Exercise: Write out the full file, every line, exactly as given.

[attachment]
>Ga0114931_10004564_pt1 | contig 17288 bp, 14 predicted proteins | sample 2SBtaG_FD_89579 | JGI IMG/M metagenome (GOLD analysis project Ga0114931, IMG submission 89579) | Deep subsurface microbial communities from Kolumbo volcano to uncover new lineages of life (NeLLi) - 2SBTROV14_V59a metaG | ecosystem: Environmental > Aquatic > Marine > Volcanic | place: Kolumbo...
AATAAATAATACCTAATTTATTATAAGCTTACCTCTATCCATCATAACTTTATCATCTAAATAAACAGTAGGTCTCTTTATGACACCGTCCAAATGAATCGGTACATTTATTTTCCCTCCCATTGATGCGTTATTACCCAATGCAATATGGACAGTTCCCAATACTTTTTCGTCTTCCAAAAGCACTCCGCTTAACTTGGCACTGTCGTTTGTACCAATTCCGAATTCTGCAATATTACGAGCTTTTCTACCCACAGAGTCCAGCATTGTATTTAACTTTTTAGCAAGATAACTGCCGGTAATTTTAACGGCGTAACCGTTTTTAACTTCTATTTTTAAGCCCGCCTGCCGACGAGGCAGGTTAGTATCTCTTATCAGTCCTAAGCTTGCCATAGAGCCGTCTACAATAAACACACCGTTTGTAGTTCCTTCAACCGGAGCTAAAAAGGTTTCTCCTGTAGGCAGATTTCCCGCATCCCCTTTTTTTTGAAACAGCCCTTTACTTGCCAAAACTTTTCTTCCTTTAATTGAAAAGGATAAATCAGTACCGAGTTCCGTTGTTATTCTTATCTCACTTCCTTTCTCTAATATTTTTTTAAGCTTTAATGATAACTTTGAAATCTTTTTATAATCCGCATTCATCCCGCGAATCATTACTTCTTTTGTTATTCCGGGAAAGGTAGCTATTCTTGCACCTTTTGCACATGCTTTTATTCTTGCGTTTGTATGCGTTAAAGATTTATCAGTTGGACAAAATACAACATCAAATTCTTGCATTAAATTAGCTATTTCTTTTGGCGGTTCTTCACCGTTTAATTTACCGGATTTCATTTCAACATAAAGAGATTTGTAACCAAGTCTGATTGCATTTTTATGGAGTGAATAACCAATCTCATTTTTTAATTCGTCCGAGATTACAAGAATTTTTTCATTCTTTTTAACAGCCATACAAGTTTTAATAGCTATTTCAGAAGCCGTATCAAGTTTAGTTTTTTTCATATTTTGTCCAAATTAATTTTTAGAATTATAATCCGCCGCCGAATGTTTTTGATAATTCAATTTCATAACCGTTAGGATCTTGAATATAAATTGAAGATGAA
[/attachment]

>Ga0114931_10004564_pt1 | contig 17288 bp, 14 predicted proteins | sample 2SBtaG_FD_89579 | JGI IMG/M metagenome (GOLD analysis project Ga0114931, IMG submission 89579) | Deep subsurface microbial communities from Kolumbo volcano to uncover new lineages of life (NeLLi) - 2SBTROV14_V59a metaG | ecosystem: Environmental > Aquatic > Marine > Volcanic | place: Kolumbo...
AATAAATAATACCTAATTTATTATAAGCTTACCTCTATCCATCATAACTTTATCATCTAAATAAACAGTAGGTCTCTTTATGACACCGTCCAAATGAATCGGTACATTTATTTTCCCTCCCATTGATGCGTTATTACCCAATGCAATATGGACAGTTCCCAATACTTTTTCGTCTTCCAAAAGCACTCCGCTTAACTTGGCACTGTCGTTTGTACCAATTCCGAATTCTGCAATATTACGAGCTTTTCTACCCACAGAGTCCAGCATTGTATTTAACTTTTTAGCAAGATAACTGCCGGTAATTTTAACGGCGTAACCGTTTTTAACTTCTATTTTTAAGCCCGCCTGCCGACGAGGCAGGTTAGTATCTCTTATCAGTCCTAAGCTTGCCATAGAGCCGTCTACAATAAACACACCGTTTGTAGTTCCTTCAACCGGAGCTAAAAAGGTTTCTCCTGTAGGCAGATTTCCCGCATCCCCTTTTTTTTGAAACAGCCCTTTACTTGCCAAAACTTTTCTTCCTTTAATTGAAAAGGATAAATCAGTACCGAGTTCCGTTGTTATTCTTATCTCACTTCCTTTCTCTAATATTTTTTTAAGCTTTAATGATAACTTTGAAATCTTTTTATAATCCGCATTCATCCCGCGAATCATTACTTCTTTTGTTATTCCGGGAAAGGTAGCTATTCTTGCACCTTTTGCACATGCTTTTATTCTTGCGTTTGTATGCGTTAAAGATTTATCAGTTGGACAAAATACAACATCAAATTCTTGCATTAAATTAGCTATTTCTTTTGGCGGTTCTTCACCGTTTAATTTACCGGATTTCATTTCAACATAAAGAGATTTGTAACCAAGTCTGATTGCATTTTTATGGAGTGAATAACCAATCTCATTTTTTAATTCGTCCGAGATTACAAGAATTTTTTCATTCTTTTTAACAGCCATACAAGTTTTAATAGCTATTTCAGAAGCCGTATCAAGTTTAGTTTTTTTCATATTTTGTCCAAATTAATTTTTAGAATTATAATCCGCCGCCGAATGTTTTTGATAATTCAATTTCATAACCGTTAGGATCTTGAATATAAATTGAAGATGAA